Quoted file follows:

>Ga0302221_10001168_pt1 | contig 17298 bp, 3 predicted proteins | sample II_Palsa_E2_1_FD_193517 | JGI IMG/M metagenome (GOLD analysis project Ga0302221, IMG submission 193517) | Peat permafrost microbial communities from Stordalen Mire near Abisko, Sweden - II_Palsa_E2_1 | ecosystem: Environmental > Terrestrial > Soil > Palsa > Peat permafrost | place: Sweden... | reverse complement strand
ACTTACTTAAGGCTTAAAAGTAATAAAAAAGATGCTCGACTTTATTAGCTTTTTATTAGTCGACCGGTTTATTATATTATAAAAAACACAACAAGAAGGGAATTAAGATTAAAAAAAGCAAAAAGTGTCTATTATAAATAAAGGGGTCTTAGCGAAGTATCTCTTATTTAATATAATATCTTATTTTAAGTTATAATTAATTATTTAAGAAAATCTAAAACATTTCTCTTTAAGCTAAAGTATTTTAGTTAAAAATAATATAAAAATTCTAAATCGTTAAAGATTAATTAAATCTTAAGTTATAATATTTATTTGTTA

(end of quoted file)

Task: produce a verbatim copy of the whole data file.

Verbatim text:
>Ga0302221_10001168_pt1 | contig 17298 bp, 3 predicted proteins | sample II_Palsa_E2_1_FD_193517 | JGI IMG/M metagenome (GOLD analysis project Ga0302221, IMG submission 193517) | Peat permafrost microbial communities from Stordalen Mire near Abisko, Sweden - II_Palsa_E2_1 | ecosystem: Environmental > Terrestrial > Soil > Palsa > Peat permafrost | place: Sweden... | reverse complement strand
ACTTACTTAAGGCTTAAAAGTAATAAAAAAGATGCTCGACTTTATTAGCTTTTTATTAGTCGACCGGTTTATTATATTATAAAAAACACAACAAGAAGGGAATTAAGATTAAAAAAAGCAAAAAGTGTCTATTATAAATAAAGGGGTCTTAGCGAAGTATCTCTTATTTAATATAATATCTTATTTTAAGTTATAATTAATTATTTAAGAAAATCTAAAACATTTCTCTTTAAGCTAAAGTATTTTAGTTAAAAATAATATAAAAATTCTAAATCGTTAAAGATTAATTAAATCTTAAGTTATAATATTTATTTGTTA